Which is to do her part and her best for the animals she deeply loves.

Despite that I am proud of myself for following my heart as much as I can, I am not sure if I would have the same courage as she did. Thus, she deserves my deepest admiration, support, and love.

For those of you out there, if you have a dream, pursue it. You really would not want to be the rich, grumpy old person on your deathbed, never knowing how it feels to live the dream.

Be daring, be different, be impractical, be anything that will assert integrity of purpose and imaginative vision against the play it safers, the creatures of the common place, the slaves of the ordinary

Cecil Beaton, cited from To Dare, KR Connect

And so it begins…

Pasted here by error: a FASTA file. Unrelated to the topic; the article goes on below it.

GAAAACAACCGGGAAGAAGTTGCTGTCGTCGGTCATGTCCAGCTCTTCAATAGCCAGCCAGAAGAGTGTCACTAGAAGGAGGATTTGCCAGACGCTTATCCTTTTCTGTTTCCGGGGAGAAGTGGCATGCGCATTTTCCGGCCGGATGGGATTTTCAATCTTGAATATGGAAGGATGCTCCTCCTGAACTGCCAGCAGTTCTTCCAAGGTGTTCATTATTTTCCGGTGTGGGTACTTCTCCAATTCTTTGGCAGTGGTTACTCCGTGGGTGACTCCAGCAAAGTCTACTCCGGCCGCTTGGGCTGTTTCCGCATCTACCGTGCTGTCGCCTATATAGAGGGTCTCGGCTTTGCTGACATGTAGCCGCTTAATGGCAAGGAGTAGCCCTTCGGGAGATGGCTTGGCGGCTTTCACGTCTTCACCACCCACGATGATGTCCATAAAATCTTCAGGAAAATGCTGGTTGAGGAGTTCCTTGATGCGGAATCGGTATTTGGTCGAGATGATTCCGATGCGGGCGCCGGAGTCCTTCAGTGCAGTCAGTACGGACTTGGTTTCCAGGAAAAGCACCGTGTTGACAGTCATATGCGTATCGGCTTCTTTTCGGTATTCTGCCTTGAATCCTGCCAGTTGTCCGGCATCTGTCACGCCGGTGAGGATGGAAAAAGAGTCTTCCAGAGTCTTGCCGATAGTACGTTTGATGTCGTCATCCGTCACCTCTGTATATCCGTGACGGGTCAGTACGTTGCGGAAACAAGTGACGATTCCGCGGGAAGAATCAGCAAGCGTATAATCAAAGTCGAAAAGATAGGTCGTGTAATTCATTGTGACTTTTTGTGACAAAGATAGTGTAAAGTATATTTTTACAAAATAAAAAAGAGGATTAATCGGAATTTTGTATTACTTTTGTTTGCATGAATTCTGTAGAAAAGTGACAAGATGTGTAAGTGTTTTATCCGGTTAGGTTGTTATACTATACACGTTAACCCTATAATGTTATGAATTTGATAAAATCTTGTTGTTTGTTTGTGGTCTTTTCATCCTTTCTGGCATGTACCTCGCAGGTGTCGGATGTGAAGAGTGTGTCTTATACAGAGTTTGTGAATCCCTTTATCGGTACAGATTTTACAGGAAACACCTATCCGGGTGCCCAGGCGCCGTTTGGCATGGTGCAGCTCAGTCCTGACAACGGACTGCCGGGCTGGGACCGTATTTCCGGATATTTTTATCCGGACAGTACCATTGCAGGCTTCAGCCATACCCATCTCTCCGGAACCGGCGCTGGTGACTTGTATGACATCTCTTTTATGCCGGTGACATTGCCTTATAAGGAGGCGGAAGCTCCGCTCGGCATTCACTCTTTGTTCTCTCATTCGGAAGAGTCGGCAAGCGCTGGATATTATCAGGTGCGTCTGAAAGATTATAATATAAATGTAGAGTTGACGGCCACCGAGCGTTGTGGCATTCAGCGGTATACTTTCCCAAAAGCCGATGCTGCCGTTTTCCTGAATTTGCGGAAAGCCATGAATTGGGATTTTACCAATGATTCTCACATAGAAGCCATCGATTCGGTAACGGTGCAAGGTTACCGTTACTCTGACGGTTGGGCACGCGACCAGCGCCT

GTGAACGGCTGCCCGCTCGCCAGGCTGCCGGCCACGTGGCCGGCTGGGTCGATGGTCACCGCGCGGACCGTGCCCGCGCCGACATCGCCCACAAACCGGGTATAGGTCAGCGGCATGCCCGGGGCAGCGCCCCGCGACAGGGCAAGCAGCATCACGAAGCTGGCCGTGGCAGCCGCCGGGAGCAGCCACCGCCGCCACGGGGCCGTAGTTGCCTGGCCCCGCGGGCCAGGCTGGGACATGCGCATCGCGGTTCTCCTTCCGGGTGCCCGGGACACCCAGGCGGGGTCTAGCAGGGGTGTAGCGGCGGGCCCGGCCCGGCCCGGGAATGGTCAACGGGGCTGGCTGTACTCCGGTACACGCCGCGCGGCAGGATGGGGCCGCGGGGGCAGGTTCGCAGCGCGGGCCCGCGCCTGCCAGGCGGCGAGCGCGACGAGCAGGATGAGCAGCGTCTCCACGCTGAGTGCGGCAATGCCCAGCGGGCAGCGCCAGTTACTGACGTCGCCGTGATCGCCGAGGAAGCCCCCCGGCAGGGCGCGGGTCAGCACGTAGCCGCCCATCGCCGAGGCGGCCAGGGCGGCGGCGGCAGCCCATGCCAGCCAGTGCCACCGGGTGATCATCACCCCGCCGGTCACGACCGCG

I’ve been wanting to start a blog for the longest time. Not because I am the sort to like sharing my daily life with everyone online, but I have been once unhappy, without a sense of purpose in life, almost to the point of being suicidal, and reading the inspiring stories of happy, great people helped me a great deal.

Now that I’m a much happier person and I’ve somehow found meaning in life, the least I can do to give back, is to share my thoughts, experiences that I’ve accumulated and still accumulating in my constant evolution as a person.

I am pretty much an internet addict and I love to read, I have a innate curiosity, and all these propel me to keep a constant look out for books, articles, blogs that inspire me, provide a good source of information or shed some light on intriguing issues. I have benefited from those that I have read, and I thought it would be really great if I can share my discoveries with people who might benefit from them as well.

With these two intentions in mind, I’ve been feeling an urgency to start writing and sharing. I am not sure if this might be my calling, but I know from my heart and soul that this is something that I must do.

And so it begins.